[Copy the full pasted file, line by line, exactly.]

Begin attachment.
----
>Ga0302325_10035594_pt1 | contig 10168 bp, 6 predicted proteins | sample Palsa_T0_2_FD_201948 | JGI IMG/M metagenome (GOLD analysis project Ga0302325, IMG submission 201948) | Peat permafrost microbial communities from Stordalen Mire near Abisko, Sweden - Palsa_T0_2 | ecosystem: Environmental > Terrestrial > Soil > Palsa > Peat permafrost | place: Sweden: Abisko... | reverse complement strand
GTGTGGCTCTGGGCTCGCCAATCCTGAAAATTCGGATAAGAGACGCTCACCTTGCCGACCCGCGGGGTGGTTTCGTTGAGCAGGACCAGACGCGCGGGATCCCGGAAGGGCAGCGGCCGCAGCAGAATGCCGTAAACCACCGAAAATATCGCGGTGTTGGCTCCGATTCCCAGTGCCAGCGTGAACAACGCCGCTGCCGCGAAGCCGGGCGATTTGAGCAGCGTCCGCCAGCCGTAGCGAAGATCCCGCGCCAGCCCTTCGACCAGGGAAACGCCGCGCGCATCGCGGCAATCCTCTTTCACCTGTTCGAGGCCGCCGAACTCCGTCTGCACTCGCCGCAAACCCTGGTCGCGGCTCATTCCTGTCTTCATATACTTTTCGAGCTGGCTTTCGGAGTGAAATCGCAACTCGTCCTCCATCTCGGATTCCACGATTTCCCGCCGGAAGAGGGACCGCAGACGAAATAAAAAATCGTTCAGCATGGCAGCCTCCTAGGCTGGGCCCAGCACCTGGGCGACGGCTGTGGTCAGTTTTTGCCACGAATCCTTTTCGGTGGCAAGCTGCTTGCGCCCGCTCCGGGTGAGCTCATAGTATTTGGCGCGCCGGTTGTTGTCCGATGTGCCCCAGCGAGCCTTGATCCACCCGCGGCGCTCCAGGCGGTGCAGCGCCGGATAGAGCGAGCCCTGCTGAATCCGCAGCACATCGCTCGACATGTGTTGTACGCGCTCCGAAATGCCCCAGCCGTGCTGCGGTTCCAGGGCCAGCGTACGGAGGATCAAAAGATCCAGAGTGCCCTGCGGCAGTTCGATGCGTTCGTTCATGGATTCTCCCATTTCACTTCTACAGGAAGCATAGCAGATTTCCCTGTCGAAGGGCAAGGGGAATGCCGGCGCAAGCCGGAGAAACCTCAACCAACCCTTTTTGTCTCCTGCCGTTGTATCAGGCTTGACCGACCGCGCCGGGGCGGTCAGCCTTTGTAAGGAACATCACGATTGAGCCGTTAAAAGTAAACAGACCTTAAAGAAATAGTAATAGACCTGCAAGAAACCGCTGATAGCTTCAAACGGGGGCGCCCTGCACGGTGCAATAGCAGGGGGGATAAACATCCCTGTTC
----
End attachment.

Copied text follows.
>Ga0302325_10035594_pt1 | contig 10168 bp, 6 predicted proteins | sample Palsa_T0_2_FD_201948 | JGI IMG/M metagenome (GOLD analysis project Ga0302325, IMG submission 201948) | Peat permafrost microbial communities from Stordalen Mire near Abisko, Sweden - Palsa_T0_2 | ecosystem: Environmental > Terrestrial > Soil > Palsa > Peat permafrost | place: Sweden: Abisko... | reverse complement strand
GTGTGGCTCTGGGCTCGCCAATCCTGAAAATTCGGATAAGAGACGCTCACCTTGCCGACCCGCGGGGTGGTTTCGTTGAGCAGGACCAGACGCGCGGGATCCCGGAAGGGCAGCGGCCGCAGCAGAATGCCGTAAACCACCGAAAATATCGCGGTGTTGGCTCCGATTCCCAGTGCCAGCGTGAACAACGCCGCTGCCGCGAAGCCGGGCGATTTGAGCAGCGTCCGCCAGCCGTAGCGAAGATCCCGCGCCAGCCCTTCGACCAGGGAAACGCCGCGCGCATCGCGGCAATCCTCTTTCACCTGTTCGAGGCCGCCGAACTCCGTCTGCACTCGCCGCAAACCCTGGTCGCGGCTCATTCCTGTCTTCATATACTTTTCGAGCTGGCTTTCGGAGTGAAATCGCAACTCGTCCTCCATCTCGGATTCCACGATTTCCCGCCGGAAGAGGGACCGCAGACGAAATAAAAAATCGTTCAGCATGGCAGCCTCCTAGGCTGGGCCCAGCACCTGGGCGACGGCTGTGGTCAGTTTTTGCCACGAATCCTTTTCGGTGGCAAGCTGCTTGCGCCCGCTCCGGGTGAGCTCATAGTATTTGGCGCGCCGGTTGTTGTCCGATGTGCCCCAGCGAGCCTTGATCCACCCGCGGCGCTCCAGGCGGTGCAGCGCCGGATAGAGCGAGCCCTGCTGAATCCGCAGCACATCGCTCGACATGTGTTGTACGCGCTCCGAAATGCCCCAGCCGTGCTGCGGTTCCAGGGCCAGCGTACGGAGGATCAAAAGATCCAGAGTGCCCTGCGGCAGTTCGATGCGTTCGTTCATGGATTCTCCCATTTCACTTCTACAGGAAGCATAGCAGATTTCCCTGTCGAAGGGCAAGGGGAATGCCGGCGCAAGCCGGAGAAACCTCAACCAACCCTTTTTGTCTCCTGCCGTTGTATCAGGCTTGACCGACCGCGCCGGGGCGGTCAGCCTTTGTAAGGAACATCACGATTGAGCCGTTAAAAGTAAACAGACCTTAAAGAAATAGTAATAGACCTGCAAGAAACCGCTGATAGCTTCAAACGGGGGCGCCCTGCACGGTGCAATAGCAGGGGGGATAAACATCCCTGTTC